The amount of lard I had to cut filled my large roasting pan about 2 inches deep. I tossed in about 1/2 cup of water so that the fat wouldn’t scorch as it rendered. After all my research, I decided to go with a low & slow approach in the oven. I set my oven to convect at 300º, threw in my watered down fat and went to relax in our basement family room. I came back every 15-20 minutes to give it a stir and the first hour or so was no big deal. After about an hour, my nose started to get a little twitchy again. When I came up the stairs to diligently stir, I was greeted with an intense odor that can only be classified as (not trying to be funny) - melting pig. In the next half-hour I went from twitchy nose to semi-gagging as the lard continued to render and my house proceeded to stink.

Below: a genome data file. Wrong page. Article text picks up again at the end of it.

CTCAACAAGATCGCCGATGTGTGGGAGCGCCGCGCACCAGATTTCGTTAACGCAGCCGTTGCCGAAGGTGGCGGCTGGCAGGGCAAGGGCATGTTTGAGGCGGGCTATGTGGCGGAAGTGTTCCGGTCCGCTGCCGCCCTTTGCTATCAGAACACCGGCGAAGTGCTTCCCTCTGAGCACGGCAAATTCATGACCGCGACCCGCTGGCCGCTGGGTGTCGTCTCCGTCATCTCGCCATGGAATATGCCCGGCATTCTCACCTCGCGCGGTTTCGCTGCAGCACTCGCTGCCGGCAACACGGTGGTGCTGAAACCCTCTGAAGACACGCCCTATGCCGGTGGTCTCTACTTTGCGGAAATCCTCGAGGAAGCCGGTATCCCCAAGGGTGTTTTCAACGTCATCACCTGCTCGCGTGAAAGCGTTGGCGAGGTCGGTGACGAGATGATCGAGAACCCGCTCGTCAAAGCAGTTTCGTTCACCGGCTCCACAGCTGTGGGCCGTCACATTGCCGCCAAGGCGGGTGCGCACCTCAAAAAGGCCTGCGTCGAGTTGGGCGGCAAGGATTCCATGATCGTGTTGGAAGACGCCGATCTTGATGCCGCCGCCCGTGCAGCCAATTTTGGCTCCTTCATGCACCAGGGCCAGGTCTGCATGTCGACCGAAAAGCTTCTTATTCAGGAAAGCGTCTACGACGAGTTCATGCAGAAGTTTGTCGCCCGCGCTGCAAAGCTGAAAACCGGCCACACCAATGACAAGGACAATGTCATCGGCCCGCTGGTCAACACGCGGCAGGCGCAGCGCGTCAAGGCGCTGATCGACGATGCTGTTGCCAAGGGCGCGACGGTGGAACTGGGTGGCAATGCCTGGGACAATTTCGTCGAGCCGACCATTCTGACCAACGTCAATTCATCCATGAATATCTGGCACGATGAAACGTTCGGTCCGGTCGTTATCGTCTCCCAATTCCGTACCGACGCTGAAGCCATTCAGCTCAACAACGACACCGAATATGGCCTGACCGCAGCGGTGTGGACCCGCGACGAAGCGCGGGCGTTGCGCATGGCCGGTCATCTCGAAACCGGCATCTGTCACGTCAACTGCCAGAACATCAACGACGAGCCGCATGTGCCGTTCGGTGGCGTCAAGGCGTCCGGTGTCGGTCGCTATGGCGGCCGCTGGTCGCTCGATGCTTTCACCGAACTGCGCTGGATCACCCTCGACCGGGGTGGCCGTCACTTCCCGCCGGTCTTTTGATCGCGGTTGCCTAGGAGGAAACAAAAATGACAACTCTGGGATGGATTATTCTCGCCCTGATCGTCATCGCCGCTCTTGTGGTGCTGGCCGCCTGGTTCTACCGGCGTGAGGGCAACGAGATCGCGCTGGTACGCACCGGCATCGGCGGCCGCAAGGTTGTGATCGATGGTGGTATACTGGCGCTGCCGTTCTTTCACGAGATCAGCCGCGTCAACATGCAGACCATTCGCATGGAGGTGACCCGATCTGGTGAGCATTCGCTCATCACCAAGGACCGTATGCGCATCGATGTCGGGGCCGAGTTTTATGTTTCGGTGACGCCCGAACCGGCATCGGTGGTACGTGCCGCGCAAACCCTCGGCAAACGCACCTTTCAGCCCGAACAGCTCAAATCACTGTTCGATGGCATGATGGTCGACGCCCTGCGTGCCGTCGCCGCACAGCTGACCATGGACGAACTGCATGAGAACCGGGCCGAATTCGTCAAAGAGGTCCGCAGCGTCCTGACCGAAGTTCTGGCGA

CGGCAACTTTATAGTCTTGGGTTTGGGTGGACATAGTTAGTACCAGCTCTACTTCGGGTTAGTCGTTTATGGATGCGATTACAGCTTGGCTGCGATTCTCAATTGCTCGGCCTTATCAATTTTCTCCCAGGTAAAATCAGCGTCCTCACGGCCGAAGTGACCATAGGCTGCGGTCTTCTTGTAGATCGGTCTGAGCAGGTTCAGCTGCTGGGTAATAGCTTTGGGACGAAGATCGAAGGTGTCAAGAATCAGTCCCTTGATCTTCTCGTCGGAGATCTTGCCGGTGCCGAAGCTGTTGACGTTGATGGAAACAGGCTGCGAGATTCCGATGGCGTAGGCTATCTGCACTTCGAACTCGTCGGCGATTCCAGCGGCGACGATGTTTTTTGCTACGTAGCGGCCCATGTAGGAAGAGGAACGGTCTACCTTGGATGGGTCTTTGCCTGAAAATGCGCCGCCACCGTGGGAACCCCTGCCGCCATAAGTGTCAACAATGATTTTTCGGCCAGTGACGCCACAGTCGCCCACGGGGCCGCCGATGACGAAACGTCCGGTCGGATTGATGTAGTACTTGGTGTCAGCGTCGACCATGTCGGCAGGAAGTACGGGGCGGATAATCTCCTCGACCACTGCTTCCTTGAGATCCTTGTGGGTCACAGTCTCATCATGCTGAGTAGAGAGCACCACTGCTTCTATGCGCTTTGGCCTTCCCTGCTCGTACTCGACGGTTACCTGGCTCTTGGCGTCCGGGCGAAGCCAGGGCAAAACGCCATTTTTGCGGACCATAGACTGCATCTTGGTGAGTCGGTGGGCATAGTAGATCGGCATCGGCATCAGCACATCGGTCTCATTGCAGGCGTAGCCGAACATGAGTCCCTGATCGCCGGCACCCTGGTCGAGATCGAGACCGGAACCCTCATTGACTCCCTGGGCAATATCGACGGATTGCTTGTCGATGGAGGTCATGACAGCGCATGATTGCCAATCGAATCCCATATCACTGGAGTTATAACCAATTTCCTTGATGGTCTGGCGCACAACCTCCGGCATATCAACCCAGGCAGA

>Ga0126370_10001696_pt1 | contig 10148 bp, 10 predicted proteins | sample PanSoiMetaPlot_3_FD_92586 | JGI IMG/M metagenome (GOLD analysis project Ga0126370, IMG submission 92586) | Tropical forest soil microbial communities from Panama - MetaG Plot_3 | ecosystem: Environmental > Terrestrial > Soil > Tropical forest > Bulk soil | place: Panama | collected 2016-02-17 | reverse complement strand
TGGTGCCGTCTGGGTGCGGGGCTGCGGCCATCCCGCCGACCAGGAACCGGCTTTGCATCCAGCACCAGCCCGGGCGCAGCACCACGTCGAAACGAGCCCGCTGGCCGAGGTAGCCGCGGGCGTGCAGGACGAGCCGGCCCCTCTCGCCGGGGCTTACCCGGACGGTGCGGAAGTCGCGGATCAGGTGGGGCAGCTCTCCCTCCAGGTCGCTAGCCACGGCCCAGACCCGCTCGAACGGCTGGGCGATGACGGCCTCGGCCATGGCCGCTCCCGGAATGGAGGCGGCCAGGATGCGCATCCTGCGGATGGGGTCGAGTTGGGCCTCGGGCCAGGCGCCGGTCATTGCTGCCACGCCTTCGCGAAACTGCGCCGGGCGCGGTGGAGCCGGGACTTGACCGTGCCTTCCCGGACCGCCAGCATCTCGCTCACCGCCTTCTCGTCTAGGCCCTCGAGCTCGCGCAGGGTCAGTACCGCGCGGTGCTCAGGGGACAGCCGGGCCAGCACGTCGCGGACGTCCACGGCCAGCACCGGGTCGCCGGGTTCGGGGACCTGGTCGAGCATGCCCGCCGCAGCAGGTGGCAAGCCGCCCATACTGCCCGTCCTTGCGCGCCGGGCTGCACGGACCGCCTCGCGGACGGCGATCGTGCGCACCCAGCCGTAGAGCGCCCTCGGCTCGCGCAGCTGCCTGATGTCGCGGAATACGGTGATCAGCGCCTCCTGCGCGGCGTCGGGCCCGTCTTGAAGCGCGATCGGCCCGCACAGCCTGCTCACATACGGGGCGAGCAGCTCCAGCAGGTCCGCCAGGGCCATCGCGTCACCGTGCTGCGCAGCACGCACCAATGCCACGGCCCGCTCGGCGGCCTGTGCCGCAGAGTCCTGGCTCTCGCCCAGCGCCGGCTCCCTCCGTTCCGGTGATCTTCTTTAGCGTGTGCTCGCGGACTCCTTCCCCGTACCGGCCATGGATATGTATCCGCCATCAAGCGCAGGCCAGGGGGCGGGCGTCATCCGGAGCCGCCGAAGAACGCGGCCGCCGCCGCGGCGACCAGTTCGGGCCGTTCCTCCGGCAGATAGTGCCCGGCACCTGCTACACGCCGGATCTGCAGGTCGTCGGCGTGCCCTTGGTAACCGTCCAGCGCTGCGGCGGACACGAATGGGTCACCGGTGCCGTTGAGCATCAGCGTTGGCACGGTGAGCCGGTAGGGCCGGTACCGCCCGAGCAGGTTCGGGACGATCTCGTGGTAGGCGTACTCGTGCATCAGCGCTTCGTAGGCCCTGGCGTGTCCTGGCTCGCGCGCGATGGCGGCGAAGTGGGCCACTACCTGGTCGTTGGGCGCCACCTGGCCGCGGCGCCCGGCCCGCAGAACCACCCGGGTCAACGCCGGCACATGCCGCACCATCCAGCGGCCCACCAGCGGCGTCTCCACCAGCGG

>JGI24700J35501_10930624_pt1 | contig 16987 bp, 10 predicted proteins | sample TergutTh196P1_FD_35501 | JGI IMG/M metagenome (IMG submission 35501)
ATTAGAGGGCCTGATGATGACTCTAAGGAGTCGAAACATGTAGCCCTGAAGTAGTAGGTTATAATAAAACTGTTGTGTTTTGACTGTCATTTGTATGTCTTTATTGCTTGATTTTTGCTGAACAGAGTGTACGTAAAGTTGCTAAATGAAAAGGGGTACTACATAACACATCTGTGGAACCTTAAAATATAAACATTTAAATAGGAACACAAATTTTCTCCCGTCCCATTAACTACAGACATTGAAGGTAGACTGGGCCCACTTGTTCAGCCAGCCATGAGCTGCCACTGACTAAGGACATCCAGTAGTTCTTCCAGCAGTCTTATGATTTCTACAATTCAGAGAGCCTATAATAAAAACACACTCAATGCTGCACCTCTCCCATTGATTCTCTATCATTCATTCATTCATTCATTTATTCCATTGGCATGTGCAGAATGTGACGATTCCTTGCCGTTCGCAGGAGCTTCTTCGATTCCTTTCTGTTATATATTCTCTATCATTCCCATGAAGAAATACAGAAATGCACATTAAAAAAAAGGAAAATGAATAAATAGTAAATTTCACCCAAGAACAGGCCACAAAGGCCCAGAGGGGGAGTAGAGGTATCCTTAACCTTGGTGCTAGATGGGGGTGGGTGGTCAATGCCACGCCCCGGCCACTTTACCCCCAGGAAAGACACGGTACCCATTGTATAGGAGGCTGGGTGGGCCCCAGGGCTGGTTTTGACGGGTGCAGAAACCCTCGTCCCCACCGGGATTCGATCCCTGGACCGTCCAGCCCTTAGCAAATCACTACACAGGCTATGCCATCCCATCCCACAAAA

At this point, I was kind of freaking out that my furniture might reek for weeks, especially since the lard was still white and solid in parts and there was no golden end in sight. I was not willing to toss all that free fat, though, so I sucked it up, got out some eucalyptus oil to hold under my nose, and stuck it out for almost two more hours. When I had had enough, and the lard looked like I thought it should, I pulled it out of the oven.
Clear, golden liquid fat with golden brown solids floating (cracklings). Now some folks say that the cracklings are deliciously crispy and good for snacking or saving for future use but I drained those suckers into a butter muslin and threw them in the trash. They were NOT crispy, but rather spongy and greasy and stinky and I was over it by that point. My best guess is that they could have been cut up smaller to begin with, or I could have rendered longer, which may have resulted in crisper, less repulsive cracklings.
After straining (photos impossible when pouring hot fat from a huge roasting pan into a small, precariously balanced vessel), I poured the fat into jars. At this point, it really was pretty despite the horrific nauseating stench in my house.